Specific genotype could increase resistance to HIV drug therapy

August 02, 2001

N.B. Please note that if you are outside North america, the embargo for LANCET press material is 0001 hours UK Time Friday 3rd August 2001.

A specific mutation of a gene which influences the expression of a glycoprotein transporter protein involved in the body's resistance to drugs and other toxins is detailed in a research letter in this week's issue of THE LANCET. Results of the study suggest that drug therapies used in treating HIV-1 infection (notably protease inhibitors ) may not be as effective in West African and African American ethnic groups compared with Caucasian populations.

The variability of P-glycoprotein expression between individuals is linked to a C3435T alteration of the human MDR1 gene. Concentration of P-glycoprotein in intestinal epithelial cells and in some lymphoid cells is substantially lower in people with the T/T genotype than those with the C/C genotype. Matthias Schwab and colleagues from Dr Margarete Fischer-Bosch Institute of Clinical Pharmacology, Stuttgart, Germany, compared allele frequencies of the C3435T polymorphism in random samples of west African, African American, Caucasian, and Japanese people. The investigators recorded a substantially higher frequency of the high-expression C/C genotype in West Africans and African Americans (142 of 172 [83%] and 25 of 41 [61%], respectively), than in caucasian people (139 of 537 [26%]).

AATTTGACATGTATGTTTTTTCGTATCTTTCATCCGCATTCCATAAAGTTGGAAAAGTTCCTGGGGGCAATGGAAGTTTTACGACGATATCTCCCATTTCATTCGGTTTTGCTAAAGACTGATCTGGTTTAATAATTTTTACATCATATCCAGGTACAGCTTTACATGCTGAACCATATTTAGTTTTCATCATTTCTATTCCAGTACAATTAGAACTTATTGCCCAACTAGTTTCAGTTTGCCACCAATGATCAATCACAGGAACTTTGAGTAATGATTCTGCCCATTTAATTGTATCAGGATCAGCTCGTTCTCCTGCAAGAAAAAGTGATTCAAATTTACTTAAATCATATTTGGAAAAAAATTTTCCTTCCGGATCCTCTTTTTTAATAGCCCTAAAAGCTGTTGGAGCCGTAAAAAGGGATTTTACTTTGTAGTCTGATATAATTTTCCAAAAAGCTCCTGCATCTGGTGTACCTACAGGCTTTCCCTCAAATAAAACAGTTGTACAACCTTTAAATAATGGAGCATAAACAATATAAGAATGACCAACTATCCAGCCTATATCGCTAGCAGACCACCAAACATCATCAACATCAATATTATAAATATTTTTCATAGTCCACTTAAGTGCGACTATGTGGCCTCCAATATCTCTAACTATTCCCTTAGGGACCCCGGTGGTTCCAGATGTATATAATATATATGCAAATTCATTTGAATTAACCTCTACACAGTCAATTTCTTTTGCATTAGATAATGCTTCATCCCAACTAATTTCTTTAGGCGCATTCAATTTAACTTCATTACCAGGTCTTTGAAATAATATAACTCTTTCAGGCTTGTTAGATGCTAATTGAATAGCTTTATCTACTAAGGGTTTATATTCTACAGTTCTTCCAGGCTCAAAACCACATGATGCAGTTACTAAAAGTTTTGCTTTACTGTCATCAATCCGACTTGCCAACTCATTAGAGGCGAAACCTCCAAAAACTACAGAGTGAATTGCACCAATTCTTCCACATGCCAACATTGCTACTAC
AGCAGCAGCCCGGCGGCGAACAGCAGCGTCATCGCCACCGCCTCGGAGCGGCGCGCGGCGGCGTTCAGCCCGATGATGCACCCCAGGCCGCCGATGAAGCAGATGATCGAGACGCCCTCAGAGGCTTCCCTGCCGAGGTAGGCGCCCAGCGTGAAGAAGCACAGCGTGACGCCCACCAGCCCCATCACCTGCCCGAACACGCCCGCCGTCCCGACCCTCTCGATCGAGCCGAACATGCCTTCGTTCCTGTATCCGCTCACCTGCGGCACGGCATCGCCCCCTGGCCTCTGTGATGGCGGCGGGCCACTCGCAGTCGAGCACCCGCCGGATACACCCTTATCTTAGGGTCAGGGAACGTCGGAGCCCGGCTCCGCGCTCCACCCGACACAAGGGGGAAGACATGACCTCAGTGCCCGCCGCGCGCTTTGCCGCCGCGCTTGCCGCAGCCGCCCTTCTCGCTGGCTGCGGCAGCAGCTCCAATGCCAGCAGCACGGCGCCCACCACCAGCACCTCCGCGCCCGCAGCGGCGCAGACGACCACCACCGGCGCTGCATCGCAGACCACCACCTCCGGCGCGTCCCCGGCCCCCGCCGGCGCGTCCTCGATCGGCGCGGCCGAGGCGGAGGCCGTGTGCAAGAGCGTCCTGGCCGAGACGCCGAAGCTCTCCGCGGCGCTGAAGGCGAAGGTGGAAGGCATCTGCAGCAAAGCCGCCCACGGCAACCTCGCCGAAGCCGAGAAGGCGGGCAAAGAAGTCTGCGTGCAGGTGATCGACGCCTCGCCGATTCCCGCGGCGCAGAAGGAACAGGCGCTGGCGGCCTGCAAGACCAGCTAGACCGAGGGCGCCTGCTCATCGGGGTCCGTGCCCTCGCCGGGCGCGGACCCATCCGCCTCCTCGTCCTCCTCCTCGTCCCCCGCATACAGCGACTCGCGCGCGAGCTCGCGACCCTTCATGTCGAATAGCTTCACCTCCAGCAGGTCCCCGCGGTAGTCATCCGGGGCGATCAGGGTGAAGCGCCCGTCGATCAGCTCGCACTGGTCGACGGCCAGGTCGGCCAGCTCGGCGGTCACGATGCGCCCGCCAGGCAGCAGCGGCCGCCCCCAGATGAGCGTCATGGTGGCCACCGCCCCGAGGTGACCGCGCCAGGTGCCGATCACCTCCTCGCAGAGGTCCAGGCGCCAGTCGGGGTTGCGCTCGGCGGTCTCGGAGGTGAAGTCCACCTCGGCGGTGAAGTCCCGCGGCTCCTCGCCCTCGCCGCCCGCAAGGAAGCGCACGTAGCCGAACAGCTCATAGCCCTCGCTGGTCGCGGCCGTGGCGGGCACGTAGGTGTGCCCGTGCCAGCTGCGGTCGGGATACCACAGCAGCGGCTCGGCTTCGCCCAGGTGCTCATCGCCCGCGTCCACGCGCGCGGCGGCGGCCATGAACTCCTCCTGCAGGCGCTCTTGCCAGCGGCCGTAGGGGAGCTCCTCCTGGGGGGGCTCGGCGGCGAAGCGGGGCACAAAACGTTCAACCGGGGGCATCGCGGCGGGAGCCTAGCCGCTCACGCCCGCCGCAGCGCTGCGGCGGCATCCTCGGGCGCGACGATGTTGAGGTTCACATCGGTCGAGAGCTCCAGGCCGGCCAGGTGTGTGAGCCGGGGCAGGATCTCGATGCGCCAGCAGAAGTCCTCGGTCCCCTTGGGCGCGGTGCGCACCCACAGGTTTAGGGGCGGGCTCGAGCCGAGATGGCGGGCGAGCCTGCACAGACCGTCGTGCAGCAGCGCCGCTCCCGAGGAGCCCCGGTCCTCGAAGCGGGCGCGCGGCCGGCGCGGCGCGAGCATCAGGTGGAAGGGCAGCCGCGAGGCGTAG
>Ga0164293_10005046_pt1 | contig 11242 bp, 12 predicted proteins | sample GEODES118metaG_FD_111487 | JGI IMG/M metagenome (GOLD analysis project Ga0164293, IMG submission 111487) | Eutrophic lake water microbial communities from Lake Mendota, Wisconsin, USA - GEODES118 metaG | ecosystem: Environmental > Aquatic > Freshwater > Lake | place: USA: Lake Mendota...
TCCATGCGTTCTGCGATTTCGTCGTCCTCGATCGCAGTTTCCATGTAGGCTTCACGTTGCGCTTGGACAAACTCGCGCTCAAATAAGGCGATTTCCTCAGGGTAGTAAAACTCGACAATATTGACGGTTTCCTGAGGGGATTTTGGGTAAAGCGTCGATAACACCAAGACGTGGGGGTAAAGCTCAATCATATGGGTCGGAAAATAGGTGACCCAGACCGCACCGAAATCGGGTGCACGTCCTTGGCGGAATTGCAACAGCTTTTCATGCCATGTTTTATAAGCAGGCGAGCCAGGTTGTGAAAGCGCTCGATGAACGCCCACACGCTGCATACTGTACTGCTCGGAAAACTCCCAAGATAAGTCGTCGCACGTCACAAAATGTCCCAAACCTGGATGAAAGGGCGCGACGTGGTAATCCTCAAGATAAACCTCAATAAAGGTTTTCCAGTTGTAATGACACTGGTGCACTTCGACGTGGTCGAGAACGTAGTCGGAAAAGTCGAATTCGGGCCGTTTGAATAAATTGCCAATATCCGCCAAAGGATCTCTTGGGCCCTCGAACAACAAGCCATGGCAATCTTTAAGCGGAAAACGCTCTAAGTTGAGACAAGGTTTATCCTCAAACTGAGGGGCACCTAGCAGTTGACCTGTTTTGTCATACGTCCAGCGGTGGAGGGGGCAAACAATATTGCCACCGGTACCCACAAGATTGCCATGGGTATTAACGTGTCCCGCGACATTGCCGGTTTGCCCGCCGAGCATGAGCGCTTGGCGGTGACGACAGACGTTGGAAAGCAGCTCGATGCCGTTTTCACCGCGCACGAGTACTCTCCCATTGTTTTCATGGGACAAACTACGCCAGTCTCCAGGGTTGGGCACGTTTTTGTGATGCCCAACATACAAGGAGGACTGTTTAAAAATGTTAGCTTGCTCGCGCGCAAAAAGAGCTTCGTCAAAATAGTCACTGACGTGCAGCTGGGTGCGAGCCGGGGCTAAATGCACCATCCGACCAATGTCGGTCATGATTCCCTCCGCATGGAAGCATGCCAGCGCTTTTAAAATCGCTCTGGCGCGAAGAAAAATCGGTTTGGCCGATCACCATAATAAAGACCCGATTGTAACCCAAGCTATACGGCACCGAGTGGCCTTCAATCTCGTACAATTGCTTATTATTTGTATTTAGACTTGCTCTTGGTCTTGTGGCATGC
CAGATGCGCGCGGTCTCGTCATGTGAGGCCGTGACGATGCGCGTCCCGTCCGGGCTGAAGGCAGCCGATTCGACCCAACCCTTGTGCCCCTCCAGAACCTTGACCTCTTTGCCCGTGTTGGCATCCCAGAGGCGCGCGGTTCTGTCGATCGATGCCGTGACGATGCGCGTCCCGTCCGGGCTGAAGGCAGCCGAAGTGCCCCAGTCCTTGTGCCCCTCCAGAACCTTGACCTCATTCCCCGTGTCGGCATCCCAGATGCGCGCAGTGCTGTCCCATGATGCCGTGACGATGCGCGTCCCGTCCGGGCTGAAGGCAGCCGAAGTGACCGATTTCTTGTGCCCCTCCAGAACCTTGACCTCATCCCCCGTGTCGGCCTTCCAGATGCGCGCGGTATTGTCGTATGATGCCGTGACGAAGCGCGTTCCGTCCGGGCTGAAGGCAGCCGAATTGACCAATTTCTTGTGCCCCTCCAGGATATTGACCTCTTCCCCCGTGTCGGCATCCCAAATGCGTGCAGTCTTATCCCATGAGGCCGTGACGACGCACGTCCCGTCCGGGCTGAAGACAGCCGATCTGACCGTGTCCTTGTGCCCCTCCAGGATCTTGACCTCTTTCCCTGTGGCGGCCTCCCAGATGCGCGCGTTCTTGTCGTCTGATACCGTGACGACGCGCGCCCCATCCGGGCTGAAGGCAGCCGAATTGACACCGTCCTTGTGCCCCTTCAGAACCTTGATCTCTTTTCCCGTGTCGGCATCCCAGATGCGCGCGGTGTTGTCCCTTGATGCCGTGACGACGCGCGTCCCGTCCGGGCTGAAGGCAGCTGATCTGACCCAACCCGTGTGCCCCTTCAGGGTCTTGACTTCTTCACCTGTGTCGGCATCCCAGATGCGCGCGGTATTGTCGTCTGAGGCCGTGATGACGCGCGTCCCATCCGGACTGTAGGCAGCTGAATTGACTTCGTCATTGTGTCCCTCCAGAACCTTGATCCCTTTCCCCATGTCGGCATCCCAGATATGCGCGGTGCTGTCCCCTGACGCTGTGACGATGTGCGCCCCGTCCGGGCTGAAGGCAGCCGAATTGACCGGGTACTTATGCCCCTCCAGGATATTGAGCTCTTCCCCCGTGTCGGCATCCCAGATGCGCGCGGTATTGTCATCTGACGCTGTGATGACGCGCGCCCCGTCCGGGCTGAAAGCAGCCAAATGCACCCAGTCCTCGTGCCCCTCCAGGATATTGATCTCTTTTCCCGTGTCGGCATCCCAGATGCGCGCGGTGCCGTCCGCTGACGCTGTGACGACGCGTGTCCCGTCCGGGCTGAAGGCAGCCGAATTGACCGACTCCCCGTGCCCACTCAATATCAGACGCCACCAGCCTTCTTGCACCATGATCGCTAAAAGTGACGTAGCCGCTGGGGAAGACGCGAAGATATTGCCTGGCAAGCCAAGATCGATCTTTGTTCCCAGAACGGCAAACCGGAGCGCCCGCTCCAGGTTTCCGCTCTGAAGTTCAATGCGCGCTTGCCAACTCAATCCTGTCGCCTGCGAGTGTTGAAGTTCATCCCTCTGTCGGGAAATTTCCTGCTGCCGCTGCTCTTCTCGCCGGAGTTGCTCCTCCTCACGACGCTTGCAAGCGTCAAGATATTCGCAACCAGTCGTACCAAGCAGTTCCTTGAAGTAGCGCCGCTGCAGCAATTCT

Matthias Schwab comments: "The C/C genotype could be a factor restricting access of HIV-1 protease inhibitors to their major cellular target, the CD4+ T-lymphocytes and to other sanctuary sites of the virus such as brain and testis, which are known to express P-glycoprotein. Further studies are needed to clarify the mechanism by which the C3435T polymorphism leads to decreased P-glycoprotein expression and to define its role as a susceptibility factor for infectious diseases and drug treatment with P-glycoprotein substrates. These findings could affect use of drugs that are P-glycoprotein substrates (such as HIV-1 protease inhibitors and ciclosporin) in African populations."
Contact: Dr Matthias Schwab, Dr Margarete Fischer-Bosch Institute of Clinical Pharmacology, Auerbachstrasse 112, 70376 Stuttgart, Germany; T)49-711-8101-3728 F) 49-711-85-92-95 E) matthias.schwab@ikp-stuttgart.de


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